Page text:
This article illuminates the normative basis for international law's regulation of public emergencies by arguing that human rights are best conceived as norms arising from a fiduciary relationship between states (or state-like actors) and persons subject to their power. States bear a fiduciary duty to guarantee subjects' secure and equal freedom, a duty that flows from their institutional assumption of sovereign powers. The fiduciary theory disarms Carl Schmitt's critique of constitutionalism by explaining how emergency powers can be reconciled with the rule of law.

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Eggertsson, T. (1990). Economic behavior and institutions: Principles of Neoinstitutional Economics. Cambridge University Press.

Abstract:

An important new research program has developed in economics that extends neoclassical economic theory in order to examine the effects of institutions on economic behavior. The body of work emerging from this new line of inquiry includes contributions from the various branches of economic theory, such as the economics of property rights, the theory of the firm, cliometrics and law and economics. This book is the first comprehensive survey of this research program, which the author terms "neoinstitutional economics." The author proposes a unified approach to this research, integrating the work of various contributors and emphasizing the common principles of inquiry that tie the work together. The theoretical discussion is accomplished by empirical studies dealing with a whole range of institutions and economic systems.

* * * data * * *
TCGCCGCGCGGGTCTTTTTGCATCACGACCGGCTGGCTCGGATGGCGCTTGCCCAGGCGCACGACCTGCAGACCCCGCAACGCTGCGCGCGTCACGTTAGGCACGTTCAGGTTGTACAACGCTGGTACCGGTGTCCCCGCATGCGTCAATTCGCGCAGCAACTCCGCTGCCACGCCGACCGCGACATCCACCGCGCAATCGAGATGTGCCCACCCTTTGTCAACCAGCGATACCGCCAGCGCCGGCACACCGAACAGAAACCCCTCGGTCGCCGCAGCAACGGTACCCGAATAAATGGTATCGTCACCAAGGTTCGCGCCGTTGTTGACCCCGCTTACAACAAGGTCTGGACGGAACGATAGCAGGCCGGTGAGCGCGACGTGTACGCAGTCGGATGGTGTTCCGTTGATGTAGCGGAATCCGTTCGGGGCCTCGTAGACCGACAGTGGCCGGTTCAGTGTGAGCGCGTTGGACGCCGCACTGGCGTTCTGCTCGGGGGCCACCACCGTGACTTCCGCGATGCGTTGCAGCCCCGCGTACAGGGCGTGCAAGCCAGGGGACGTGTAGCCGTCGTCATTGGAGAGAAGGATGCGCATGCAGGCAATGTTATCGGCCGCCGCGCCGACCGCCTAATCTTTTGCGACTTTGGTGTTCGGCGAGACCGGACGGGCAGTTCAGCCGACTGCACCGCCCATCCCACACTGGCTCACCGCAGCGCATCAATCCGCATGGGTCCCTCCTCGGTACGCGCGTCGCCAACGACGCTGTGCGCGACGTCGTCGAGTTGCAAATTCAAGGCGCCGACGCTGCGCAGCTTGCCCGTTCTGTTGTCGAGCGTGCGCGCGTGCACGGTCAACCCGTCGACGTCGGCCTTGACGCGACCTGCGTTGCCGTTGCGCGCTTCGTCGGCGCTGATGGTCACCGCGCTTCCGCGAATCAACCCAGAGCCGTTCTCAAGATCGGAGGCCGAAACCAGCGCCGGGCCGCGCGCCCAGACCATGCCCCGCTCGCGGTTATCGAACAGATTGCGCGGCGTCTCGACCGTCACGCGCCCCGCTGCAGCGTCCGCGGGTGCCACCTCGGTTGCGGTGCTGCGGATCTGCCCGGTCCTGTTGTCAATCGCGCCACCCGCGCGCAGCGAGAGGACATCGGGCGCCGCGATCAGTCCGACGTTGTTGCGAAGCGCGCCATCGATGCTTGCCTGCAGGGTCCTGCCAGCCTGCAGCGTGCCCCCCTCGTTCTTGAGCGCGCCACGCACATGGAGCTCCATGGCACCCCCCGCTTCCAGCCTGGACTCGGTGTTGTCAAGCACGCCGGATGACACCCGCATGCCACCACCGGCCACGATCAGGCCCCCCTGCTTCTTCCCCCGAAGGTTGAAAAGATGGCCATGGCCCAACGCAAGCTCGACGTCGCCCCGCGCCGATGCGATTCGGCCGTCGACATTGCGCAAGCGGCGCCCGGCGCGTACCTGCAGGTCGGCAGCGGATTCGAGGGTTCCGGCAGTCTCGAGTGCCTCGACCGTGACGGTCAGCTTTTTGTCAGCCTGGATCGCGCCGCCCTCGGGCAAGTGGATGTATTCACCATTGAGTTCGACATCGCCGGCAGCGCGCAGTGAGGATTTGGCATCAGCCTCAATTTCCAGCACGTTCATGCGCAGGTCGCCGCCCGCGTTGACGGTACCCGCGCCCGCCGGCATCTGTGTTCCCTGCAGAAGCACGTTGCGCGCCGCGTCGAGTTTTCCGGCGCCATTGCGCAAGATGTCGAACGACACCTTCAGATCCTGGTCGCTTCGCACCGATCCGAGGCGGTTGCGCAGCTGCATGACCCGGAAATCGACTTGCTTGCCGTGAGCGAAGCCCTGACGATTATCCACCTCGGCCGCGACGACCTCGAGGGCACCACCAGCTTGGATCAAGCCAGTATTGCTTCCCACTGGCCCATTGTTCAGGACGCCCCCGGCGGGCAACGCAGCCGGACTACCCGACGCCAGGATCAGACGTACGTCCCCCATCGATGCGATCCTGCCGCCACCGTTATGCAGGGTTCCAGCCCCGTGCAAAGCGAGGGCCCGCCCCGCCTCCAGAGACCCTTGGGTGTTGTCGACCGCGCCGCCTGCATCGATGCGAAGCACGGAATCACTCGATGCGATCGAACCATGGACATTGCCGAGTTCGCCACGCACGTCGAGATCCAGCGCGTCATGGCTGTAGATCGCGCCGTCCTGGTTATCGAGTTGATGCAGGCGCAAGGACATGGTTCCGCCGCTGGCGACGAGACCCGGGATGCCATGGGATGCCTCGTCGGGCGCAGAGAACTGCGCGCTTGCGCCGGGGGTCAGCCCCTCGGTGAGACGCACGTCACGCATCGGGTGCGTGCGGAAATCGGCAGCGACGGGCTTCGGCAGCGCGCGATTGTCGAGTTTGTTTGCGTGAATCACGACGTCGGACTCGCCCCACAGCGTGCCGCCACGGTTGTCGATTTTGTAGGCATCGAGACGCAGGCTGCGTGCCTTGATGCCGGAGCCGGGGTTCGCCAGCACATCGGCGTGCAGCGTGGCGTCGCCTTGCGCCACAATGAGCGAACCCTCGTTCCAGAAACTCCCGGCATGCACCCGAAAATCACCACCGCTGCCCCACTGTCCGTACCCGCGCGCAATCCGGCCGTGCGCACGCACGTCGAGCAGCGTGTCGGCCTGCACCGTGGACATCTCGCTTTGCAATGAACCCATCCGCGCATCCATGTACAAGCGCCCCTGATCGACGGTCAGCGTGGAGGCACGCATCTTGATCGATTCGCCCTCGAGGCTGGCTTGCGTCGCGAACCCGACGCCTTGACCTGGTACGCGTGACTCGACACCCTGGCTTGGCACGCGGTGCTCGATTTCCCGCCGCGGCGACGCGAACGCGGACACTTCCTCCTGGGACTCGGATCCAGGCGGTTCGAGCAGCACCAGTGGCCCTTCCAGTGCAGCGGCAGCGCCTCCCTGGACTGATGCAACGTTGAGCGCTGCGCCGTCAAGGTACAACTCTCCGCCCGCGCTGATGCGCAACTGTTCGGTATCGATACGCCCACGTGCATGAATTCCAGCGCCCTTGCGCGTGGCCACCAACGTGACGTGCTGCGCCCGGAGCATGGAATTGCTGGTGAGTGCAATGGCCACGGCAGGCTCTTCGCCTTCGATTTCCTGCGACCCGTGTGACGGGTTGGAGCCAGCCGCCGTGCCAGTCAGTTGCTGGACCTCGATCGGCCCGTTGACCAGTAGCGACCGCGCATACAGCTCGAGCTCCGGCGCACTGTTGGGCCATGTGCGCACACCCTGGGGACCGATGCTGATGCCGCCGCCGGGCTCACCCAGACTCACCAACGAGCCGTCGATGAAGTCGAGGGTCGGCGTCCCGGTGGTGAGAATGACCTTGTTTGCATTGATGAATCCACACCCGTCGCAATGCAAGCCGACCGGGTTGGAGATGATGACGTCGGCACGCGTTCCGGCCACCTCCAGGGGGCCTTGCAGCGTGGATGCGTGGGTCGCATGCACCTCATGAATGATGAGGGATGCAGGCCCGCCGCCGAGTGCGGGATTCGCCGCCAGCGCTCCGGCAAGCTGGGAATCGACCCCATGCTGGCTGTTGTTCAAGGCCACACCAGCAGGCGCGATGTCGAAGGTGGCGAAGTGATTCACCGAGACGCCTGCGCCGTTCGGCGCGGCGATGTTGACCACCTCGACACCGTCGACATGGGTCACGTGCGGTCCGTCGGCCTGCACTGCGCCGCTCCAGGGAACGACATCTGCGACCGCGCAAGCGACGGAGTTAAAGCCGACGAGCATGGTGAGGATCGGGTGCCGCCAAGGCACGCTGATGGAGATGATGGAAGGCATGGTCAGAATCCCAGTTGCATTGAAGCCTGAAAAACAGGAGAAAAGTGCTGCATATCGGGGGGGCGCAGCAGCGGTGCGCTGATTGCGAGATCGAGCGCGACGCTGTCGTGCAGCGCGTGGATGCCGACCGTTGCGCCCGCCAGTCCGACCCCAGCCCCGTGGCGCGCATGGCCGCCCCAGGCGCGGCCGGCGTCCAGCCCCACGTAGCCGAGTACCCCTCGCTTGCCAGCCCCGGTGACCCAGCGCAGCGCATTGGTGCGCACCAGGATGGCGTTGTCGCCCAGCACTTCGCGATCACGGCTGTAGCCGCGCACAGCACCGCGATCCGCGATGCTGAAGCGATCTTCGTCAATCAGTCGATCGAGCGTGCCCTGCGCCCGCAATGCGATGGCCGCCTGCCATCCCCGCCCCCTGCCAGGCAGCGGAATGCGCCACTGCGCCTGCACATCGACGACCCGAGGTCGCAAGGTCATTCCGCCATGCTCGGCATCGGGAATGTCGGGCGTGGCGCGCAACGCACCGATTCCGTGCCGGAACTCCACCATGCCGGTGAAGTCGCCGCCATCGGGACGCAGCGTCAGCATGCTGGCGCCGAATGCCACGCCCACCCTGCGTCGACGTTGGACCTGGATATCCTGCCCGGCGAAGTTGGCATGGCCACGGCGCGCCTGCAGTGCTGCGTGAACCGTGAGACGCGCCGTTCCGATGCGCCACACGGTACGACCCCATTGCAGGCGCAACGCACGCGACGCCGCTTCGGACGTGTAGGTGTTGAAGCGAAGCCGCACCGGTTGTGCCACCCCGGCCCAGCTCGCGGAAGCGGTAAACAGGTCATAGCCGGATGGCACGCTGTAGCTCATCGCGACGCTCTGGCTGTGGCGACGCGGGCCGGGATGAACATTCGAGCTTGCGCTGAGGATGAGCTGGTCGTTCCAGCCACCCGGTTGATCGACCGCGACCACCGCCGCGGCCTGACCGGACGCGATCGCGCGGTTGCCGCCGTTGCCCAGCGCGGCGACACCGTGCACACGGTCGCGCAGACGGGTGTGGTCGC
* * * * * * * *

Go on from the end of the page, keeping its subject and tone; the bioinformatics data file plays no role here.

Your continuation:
https://www.cambridge.org/core/books/economic-behavior-and-institutions/73F8F5BAFC48F1626C69BDE2E828A3A5

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Elkin-Koren, N. and Gal, M., (2018). The Chilling Effect of Governance-by-Data on Data Markets. University of Chicago Law Review, Vol. 86, 2018.

Abstract:

Big data has become an important resource not only for commerce, but also for governance. Governance-by-data seeks to take advantage of the bulk of data collected by private firms, to make law enforcement more efficient. It can take many forms, including setting enforcement priorities, affecting methods of proof, and even changing the content of legal norms. For instance, car manufacturers can use real-time data on the driving habits of drivers, to learn how their cars respond to different driving patterns. If shared with the government, the same data can be used to enforce speeding limits or even to craft personalized speeding limits for each driver.